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Another new person! :)
#3
(07/18/2019, 04:05 PM)bo198214 Wrote: Hi Syzithryx, welcome on the forum. For me zeration is the increment. But yes I remember fiery discussions on this board with Gianfranco, there are surely other opinions about zeration. About the topic of fractional rank of hyperoperations I don't remember much said here. Do you have an approach to that?

My particular view on zeration is that a ∘ b = max(a,b)+1, the variant which Cesco Reale used - I just finished his paper and he came to many of the same conclusions as I have. His way of producing the inverse operation by extending the reals with "stigma-reals" is slightly different than what I would have done though, but it may be better! I was thinking that given a ∘ b = c < (b+1), the resulting a must then be greater than b but have a successor less than b's successor, so my version of "stigma numbers" would have had ςx>y for all real x,y - but Reale decided instead to have ςx>y iff x<y - his method however may actually be more "symmetrical" than mine; not sure.

Either way, though, I think that it makes more sense to define zeration as a truly binary operation relying on both its arguments, rather than unary or just the successor of the right argument. This definition actually also obeys the Mother Law, properly generalized - here are two equivalent versions, one basing the definition of an operation on the next lower operation, one on the next higher:

a [n] b = a [n-1] (a [n] (b - 1)) OR a [n] b = (a [n] (b - 1)) [n-1] a
a [n] b = a [n+1] ((b [n+1]\ a) + 1) OR a [n] b = b [n+1] ((a [n+1]\ b) + 1)

Notice that OR. This statement is true for all n≥1 - in particular it doesn't matter which of the two possibilities you choose for n=1 or 2 because addition and multiplication are commutative - it DOES matter which for 0 or 3+, but zeration can still be made commutative by having zerate(a,b) = max(a,b)+1.

Though note, there are other operations that also obey this law, such as min(a,b)+1, or even {floor(a+b) is odd: a+1; floor(a+b) is even: b+1}! So, the choice of exactly which pseudo-zeration is the "correct" one still depends on adding other identities it must obey, and I think given all the things Reale proved in his paper, it seems clear max(a,b)+1 is the most useful. (Note also btw that my new version of the Mother Law, which is more permissive, *still* doesn't accept Rubtsov and Romerio's variant!)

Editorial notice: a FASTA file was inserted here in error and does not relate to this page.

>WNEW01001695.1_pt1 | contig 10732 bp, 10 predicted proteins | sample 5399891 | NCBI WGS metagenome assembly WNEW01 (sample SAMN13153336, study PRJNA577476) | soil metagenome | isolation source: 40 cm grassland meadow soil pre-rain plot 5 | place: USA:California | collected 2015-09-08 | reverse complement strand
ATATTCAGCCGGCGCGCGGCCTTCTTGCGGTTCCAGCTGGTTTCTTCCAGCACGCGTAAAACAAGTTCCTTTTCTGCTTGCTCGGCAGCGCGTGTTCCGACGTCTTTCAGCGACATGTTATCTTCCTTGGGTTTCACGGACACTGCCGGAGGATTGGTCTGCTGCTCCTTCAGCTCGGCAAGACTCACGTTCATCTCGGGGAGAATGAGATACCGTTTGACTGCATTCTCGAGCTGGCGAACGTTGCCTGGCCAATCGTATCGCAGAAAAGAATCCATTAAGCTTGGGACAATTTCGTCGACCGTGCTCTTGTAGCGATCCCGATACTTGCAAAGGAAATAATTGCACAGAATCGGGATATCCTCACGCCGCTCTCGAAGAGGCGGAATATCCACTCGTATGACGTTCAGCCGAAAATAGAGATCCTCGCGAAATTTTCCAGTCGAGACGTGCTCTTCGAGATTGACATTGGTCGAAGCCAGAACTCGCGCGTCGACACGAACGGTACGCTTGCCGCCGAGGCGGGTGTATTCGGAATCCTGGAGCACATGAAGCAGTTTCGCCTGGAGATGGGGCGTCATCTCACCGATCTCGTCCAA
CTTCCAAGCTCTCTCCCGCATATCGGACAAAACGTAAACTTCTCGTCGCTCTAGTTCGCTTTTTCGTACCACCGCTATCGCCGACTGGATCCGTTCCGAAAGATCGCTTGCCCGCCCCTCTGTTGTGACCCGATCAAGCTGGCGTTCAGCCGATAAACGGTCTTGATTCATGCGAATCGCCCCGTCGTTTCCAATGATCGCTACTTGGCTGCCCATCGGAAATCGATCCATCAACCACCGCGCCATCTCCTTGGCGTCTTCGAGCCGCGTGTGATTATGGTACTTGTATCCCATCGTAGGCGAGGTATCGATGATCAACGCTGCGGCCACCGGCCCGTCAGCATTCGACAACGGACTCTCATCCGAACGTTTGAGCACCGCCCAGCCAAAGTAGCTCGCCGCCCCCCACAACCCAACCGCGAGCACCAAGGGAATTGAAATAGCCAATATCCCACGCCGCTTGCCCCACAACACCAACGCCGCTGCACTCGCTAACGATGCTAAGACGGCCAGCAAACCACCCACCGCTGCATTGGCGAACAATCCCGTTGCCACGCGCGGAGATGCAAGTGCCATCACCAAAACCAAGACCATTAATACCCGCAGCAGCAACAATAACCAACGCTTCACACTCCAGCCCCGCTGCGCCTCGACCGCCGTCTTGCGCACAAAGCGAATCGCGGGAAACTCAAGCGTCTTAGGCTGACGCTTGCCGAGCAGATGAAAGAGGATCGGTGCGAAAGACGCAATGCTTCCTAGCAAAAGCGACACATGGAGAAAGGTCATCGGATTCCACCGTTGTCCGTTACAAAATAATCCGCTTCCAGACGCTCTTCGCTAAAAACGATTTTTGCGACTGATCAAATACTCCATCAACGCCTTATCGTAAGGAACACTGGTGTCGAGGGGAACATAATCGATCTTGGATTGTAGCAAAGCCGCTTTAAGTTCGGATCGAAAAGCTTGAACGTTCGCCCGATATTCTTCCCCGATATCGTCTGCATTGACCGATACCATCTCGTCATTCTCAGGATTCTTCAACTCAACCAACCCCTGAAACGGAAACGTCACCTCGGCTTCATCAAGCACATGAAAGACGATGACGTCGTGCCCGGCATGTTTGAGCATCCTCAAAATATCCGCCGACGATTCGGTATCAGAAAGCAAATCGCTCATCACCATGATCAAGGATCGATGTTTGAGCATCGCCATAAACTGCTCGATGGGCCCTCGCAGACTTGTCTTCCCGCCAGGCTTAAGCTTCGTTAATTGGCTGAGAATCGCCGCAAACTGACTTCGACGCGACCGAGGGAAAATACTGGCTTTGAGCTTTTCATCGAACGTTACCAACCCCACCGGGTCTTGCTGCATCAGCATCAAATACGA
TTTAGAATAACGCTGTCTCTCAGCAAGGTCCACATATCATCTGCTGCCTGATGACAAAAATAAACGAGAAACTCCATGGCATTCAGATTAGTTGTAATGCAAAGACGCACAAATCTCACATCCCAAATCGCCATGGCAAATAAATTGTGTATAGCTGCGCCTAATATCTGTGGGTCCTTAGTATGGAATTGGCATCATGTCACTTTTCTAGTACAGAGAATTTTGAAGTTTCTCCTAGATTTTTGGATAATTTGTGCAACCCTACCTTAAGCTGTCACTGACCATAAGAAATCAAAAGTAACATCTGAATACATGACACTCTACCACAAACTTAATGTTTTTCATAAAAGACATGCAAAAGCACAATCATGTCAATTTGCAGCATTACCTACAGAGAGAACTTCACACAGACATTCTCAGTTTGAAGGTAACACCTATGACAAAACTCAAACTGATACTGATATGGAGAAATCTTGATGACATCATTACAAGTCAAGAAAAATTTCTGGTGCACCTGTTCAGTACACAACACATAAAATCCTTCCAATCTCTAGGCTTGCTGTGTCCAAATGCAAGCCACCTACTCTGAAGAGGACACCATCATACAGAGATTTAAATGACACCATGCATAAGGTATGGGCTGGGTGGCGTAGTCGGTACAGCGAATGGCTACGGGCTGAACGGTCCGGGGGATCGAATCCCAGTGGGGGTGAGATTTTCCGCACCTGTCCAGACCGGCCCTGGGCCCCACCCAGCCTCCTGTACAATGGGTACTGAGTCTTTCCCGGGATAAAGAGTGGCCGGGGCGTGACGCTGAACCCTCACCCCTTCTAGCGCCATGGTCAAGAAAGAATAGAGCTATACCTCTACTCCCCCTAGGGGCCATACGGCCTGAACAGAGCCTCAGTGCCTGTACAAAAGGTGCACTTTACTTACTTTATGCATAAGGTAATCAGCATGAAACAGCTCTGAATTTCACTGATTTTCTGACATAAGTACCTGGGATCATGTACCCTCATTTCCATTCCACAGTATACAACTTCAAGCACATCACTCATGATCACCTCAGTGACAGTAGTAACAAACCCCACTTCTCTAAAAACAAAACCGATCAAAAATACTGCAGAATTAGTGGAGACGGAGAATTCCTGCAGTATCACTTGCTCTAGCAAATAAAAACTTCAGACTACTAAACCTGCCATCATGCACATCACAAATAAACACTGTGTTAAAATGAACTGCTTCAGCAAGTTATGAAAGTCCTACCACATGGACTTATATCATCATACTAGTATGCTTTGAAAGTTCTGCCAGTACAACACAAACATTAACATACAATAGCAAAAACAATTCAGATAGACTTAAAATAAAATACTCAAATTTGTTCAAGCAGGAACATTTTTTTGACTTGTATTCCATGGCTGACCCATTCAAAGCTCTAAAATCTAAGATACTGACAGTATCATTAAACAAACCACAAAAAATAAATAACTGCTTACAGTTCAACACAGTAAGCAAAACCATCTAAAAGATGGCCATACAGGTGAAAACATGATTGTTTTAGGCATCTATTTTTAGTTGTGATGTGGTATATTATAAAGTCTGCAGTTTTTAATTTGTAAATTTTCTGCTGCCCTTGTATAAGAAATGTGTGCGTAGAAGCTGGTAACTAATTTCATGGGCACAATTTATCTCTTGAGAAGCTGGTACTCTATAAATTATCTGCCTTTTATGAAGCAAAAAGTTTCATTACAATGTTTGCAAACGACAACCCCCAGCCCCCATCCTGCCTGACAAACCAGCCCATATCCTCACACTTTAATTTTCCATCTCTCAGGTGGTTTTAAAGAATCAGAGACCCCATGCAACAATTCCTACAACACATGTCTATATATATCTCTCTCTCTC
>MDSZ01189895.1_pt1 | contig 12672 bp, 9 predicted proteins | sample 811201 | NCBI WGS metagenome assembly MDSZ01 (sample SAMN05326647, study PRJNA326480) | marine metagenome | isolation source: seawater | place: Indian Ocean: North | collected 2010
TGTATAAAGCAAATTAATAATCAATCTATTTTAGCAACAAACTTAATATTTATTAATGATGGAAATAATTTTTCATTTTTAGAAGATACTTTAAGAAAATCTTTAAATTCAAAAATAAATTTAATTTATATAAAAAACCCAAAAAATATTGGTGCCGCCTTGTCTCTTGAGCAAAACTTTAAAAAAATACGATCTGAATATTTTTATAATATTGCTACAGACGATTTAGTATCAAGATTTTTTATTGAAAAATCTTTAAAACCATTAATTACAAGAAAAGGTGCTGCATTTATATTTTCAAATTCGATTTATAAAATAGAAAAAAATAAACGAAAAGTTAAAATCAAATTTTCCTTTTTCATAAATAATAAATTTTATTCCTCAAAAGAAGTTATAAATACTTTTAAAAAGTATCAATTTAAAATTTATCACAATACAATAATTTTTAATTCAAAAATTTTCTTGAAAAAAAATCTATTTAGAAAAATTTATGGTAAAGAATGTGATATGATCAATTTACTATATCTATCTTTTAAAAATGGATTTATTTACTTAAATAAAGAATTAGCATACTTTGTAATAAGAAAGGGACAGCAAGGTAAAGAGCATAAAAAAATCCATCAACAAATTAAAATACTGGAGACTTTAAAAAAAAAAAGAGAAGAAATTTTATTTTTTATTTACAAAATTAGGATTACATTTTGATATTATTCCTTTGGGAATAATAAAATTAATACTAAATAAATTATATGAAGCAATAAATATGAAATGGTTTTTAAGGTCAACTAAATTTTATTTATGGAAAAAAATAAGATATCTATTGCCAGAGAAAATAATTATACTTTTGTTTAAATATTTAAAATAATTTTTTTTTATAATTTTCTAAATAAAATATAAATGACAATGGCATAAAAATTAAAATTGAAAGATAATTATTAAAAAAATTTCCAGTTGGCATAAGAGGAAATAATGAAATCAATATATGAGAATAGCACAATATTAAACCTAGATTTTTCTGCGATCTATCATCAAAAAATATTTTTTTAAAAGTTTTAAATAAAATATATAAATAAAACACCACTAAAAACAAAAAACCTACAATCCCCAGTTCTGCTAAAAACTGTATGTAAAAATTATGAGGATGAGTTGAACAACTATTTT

As for intermediate / fractional ops, I have thought of various approaches. My initial concept relied on using averages. For instance, with 1.5ation, the arithmetic average of (a+b) and (ab) obviously in some sense "favors" addition, because it's summing them before dividing by two; but the geometric average "favors" multiplication because it multiplies them before taking the square root; so properly we want to go right between those two averages.

So, define two functions: f(a,b) = (a+b)/2, and g(a,b) = ²√(ab). Then make an iterative sequence: c₀ = a+b, d₀ = ab; c_i = f(c_(i-1), d_(i-1)); d_i = g(c_(i-1), d_(i-1)). Then c_i and d_i should get closer together with each iteration and converge on a single value, then defined to be the 1.5ation of a and b; but unfortunately I don't know enough math to actually *prove* that or find any kind of closed expression for what that actually is.

Another way of doing 1.5ation, which probably wouldn't end up with the same values (but of course, who knows), is something I came up with yesterday looking at graphs of y=x+a versus y=xa - they are both lines, which meet at some point except when a=1; so, one could define a new line which bisects the angle they form, or which is exactly intermediate between them in the a=1 case, and that would be 1.5ation. I haven't really had a chance to analyze the properties of this variant yet though - and I really don't know how to extend this method to other pairs of ops.
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Messages In This Thread
Another new person! :) - by Syzithryx - 07/18/2019, 02:09 PM
RE: Another new person! :) - by bo198214 - 07/18/2019, 04:05 PM
RE: Another new person! :) - by Syzithryx - 07/18/2019, 05:13 PM



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